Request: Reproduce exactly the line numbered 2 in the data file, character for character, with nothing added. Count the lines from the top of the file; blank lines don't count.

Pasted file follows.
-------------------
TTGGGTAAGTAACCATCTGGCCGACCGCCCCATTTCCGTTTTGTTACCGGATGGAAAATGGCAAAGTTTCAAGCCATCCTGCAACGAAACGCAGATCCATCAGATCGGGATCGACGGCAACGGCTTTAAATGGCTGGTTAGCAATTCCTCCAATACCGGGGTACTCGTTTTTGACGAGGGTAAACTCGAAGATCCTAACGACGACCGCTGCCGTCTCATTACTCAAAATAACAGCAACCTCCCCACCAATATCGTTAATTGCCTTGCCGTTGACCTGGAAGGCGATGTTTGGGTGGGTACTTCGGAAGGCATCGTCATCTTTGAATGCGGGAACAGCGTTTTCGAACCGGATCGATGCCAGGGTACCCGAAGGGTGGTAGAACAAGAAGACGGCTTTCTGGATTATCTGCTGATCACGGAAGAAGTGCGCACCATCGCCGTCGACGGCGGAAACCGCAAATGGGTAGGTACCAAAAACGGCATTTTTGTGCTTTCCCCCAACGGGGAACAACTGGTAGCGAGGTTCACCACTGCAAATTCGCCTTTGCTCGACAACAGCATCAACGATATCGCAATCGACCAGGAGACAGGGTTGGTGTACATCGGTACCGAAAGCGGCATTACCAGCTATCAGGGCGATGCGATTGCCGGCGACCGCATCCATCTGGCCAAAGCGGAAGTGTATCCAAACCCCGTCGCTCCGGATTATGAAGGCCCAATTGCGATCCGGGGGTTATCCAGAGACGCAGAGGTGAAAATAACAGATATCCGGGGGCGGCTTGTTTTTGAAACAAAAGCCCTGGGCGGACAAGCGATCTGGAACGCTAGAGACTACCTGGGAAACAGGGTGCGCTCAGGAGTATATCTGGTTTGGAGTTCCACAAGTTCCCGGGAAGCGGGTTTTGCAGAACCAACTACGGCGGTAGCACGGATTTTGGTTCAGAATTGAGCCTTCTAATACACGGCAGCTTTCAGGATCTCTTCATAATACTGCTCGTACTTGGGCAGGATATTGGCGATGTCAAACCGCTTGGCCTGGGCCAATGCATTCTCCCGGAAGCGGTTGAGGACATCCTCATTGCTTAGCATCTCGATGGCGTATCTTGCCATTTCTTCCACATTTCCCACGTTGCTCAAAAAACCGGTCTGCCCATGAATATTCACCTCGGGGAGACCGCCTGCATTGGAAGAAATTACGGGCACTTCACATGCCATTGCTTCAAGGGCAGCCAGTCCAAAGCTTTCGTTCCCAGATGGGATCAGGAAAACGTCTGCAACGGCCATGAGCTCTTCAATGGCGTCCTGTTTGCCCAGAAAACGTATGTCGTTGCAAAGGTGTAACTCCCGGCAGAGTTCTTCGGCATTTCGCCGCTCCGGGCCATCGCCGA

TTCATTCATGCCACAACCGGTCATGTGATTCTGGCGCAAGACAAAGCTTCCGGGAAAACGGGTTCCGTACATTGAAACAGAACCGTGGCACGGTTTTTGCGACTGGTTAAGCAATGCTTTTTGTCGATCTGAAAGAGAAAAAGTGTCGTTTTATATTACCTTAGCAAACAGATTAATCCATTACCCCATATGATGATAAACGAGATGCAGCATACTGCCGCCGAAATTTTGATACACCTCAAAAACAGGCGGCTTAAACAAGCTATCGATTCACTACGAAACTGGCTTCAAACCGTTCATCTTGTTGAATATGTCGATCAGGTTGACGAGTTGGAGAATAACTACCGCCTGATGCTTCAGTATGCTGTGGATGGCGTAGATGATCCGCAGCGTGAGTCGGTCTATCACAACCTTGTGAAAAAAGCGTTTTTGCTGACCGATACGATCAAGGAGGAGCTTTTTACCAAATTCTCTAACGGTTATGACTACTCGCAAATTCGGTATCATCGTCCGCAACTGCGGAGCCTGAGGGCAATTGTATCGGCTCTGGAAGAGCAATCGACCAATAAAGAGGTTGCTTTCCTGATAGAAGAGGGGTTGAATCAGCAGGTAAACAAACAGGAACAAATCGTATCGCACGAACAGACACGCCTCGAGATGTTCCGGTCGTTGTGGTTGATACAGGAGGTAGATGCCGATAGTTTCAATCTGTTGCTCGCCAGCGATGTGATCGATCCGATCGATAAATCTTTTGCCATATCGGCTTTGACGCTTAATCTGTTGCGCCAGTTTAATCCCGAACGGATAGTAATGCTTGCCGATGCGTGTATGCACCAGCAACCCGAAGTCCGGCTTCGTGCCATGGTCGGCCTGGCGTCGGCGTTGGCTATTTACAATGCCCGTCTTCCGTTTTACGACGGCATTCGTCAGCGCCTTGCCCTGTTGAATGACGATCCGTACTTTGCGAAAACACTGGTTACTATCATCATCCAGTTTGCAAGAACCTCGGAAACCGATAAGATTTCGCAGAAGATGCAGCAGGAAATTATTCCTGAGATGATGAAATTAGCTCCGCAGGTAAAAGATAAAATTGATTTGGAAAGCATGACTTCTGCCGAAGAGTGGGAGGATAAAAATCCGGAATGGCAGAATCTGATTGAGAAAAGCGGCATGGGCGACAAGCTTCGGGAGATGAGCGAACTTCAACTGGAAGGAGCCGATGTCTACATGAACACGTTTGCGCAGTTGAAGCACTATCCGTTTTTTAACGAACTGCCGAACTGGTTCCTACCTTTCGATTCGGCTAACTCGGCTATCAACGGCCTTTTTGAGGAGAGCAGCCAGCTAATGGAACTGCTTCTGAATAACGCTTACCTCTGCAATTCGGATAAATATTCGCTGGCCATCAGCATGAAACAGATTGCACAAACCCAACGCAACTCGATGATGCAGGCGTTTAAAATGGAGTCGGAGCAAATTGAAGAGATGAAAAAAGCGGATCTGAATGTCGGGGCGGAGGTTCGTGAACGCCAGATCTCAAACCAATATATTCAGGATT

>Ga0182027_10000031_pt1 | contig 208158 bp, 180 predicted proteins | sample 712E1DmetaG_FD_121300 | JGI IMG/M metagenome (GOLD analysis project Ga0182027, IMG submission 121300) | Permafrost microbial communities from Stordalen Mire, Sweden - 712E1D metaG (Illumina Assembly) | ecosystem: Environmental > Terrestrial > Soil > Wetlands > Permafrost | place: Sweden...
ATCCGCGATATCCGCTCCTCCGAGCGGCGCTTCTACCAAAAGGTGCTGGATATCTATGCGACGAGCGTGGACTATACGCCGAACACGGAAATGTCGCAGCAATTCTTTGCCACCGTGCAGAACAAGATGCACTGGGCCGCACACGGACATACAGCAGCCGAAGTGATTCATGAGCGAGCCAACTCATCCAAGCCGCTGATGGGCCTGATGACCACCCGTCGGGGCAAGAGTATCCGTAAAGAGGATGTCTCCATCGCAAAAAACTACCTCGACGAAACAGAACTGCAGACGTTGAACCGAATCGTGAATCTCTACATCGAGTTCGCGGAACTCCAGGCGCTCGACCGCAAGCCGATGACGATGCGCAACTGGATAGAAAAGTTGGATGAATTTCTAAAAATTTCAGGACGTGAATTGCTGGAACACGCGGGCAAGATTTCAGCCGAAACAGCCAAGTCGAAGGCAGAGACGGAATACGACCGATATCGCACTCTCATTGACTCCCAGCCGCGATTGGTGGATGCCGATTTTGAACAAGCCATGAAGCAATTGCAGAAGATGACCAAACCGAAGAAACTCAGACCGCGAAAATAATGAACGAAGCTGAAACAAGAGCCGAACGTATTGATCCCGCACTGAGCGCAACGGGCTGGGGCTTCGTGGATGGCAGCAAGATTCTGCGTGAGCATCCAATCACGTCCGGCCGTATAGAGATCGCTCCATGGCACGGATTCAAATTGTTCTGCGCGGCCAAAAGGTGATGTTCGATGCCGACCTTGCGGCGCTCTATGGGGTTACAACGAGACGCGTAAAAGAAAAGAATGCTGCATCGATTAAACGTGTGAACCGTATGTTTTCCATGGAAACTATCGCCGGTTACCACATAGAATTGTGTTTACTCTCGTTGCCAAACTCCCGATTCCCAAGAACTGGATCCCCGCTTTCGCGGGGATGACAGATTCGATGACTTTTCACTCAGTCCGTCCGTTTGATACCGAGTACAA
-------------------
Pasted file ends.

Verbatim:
TTCATTCATGCCACAACCGGTCATGTGATTCTGGCGCAAGACAAAGCTTCCGGGAAAACGGGTTCCGTACATTGAAACAGAACCGTGGCACGGTTTTTGCGACTGGTTAAGCAATGCTTTTTGTCGATCTGAAAGAGAAAAAGTGTCGTTTTATATTACCTTAGCAAACAGATTAATCCATTACCCCATATGATGATAAACGAGATGCAGCATACTGCCGCCGAAATTTTGATACACCTCAAAAACAGGCGGCTTAAACAAGCTATCGATTCACTACGAAACTGGCTTCAAACCGTTCATCTTGTTGAATATGTCGATCAGGTTGACGAGTTGGAGAATAACTACCGCCTGATGCTTCAGTATGCTGTGGATGGCGTAGATGATCCGCAGCGTGAGTCGGTCTATCACAACCTTGTGAAAAAAGCGTTTTTGCTGACCGATACGATCAAGGAGGAGCTTTTTACCAAATTCTCTAACGGTTATGACTACTCGCAAATTCGGTATCATCGTCCGCAACTGCGGAGCCTGAGGGCAATTGTATCGGCTCTGGAAGAGCAATCGACCAATAAAGAGGTTGCTTTCCTGATAGAAGAGGGGTTGAATCAGCAGGTAAACAAACAGGAACAAATCGTATCGCACGAACAGACACGCCTCGAGATGTTCCGGTCGTTGTGGTTGATACAGGAGGTAGATGCCGATAGTTTCAATCTGTTGCTCGCCAGCGATGTGATCGATCCGATCGATAAATCTTTTGCCATATCGGCTTTGACGCTTAATCTGTTGCGCCAGTTTAATCCCGAACGGATAGTAATGCTTGCCGATGCGTGTATGCACCAGCAACCCGAAGTCCGGCTTCGTGCCATGGTCGGCCTGGCGTCGGCGTTGGCTATTTACAATGCCCGTCTTCCGTTTTACGACGGCATTCGTCAGCGCCTTGCCCTGTTGAATGACGATCCGTACTTTGCGAAAACACTGGTTACTATCATCATCCAGTTTGCAAGAACCTCGGAAACCGATAAGATTTCGCAGAAGATGCAGCAGGAAATTATTCCTGAGATGATGAAATTAGCTCCGCAGGTAAAAGATAAAATTGATTTGGAAAGCATGACTTCTGCCGAAGAGTGGGAGGATAAAAATCCGGAATGGCAGAATCTGATTGAGAAAAGCGGCATGGGCGACAAGCTTCGGGAGATGAGCGAACTTCAACTGGAAGGAGCCGATGTCTACATGAACACGTTTGCGCAGTTGAAGCACTATCCGTTTTTTAACGAACTGCCGAACTGGTTCCTACCTTTCGATTCGGCTAACTCGGCTATCAACGGCCTTTTTGAGGAGAGCAGCCAGCTAATGGAACTGCTTCTGAATAACGCTTACCTCTGCAATTCGGATAAATATTCGCTGGCCATCAGCATGAAACAGATTGCACAAACCCAACGCAACTCGATGATGCAGGCGTTTAAAATGGAGTCGGAGCAAATTGAAGAGATGAAAAAAGCGGATCTGAATGTCGGGGCGGAGGTTCGTGAACGCCAGATCTCAAACCAATATATTCAGGATT